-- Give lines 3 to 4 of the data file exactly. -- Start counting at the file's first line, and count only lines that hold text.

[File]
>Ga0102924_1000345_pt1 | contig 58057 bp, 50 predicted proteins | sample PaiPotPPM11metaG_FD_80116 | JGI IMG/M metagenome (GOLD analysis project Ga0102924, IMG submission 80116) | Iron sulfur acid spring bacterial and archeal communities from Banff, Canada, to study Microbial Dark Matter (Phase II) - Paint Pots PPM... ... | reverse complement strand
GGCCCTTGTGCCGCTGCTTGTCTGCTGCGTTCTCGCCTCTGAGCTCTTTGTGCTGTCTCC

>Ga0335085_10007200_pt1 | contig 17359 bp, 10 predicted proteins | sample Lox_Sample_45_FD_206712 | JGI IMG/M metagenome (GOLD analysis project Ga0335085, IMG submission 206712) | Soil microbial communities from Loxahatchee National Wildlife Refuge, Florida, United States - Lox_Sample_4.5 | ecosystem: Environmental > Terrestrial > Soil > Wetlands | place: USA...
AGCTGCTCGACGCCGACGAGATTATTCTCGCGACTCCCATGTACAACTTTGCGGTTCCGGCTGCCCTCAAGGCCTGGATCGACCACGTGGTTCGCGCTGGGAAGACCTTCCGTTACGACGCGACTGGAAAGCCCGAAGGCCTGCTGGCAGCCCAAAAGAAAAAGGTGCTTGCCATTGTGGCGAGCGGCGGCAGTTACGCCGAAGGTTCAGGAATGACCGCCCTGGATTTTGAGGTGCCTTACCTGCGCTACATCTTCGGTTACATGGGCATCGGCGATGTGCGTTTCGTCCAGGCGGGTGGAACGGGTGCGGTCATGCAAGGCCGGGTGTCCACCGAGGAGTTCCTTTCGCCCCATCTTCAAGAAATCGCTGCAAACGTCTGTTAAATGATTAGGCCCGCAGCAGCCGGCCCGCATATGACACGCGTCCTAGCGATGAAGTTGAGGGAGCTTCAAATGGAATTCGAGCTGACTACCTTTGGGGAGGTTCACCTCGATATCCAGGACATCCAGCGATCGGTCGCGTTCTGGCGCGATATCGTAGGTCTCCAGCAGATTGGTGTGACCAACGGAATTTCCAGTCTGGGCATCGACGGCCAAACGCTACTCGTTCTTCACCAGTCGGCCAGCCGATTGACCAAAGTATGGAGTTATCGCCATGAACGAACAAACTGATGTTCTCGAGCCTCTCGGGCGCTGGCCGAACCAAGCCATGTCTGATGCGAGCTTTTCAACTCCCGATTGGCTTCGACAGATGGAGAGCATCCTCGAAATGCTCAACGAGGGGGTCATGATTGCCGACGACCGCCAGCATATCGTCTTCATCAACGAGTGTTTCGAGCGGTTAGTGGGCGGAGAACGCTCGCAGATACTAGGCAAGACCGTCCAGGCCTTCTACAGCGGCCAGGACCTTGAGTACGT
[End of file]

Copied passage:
>Ga0335085_10007200_pt1 | contig 17359 bp, 10 predicted proteins | sample Lox_Sample_45_FD_206712 | JGI IMG/M metagenome (GOLD analysis project Ga0335085, IMG submission 206712) | Soil microbial communities from Loxahatchee National Wildlife Refuge, Florida, United States - Lox_Sample_4.5 | ecosystem: Environmental > Terrestrial > Soil > Wetlands | place: USA...
AGCTGCTCGACGCCGACGAGATTATTCTCGCGACTCCCATGTACAACTTTGCGGTTCCGGCTGCCCTCAAGGCCTGGATCGACCACGTGGTTCGCGCTGGGAAGACCTTCCGTTACGACGCGACTGGAAAGCCCGAAGGCCTGCTGGCAGCCCAAAAGAAAAAGGTGCTTGCCATTGTGGCGAGCGGCGGCAGTTACGCCGAAGGTTCAGGAATGACCGCCCTGGATTTTGAGGTGCCTTACCTGCGCTACATCTTCGGTTACATGGGCATCGGCGATGTGCGTTTCGTCCAGGCGGGTGGAACGGGTGCGGTCATGCAAGGCCGGGTGTCCACCGAGGAGTTCCTTTCGCCCCATCTTCAAGAAATCGCTGCAAACGTCTGTTAAATGATTAGGCCCGCAGCAGCCGGCCCGCATATGACACGCGTCCTAGCGATGAAGTTGAGGGAGCTTCAAATGGAATTCGAGCTGACTACCTTTGGGGAGGTTCACCTCGATATCCAGGACATCCAGCGATCGGTCGCGTTCTGGCGCGATATCGTAGGTCTCCAGCAGATTGGTGTGACCAACGGAATTTCCAGTCTGGGCATCGACGGCCAAACGCTACTCGTTCTTCACCAGTCGGCCAGCCGATTGACCAAAGTATGGAGTTATCGCCATGAACGAACAAACTGATGTTCTCGAGCCTCTCGGGCGCTGGCCGAACCAAGCCATGTCTGATGCGAGCTTTTCAACTCCCGATTGGCTTCGACAGATGGAGAGCATCCTCGAAATGCTCAACGAGGGGGTCATGATTGCCGACGACCGCCAGCATATCGTCTTCATCAACGAGTGTTTCGAGCGGTTAGTGGGCGGAGAACGCTCGCAGATACTAGGCAAGACCGTCCAGGCCTTCTACAGCGGCCAGGACCTTGAGTACGT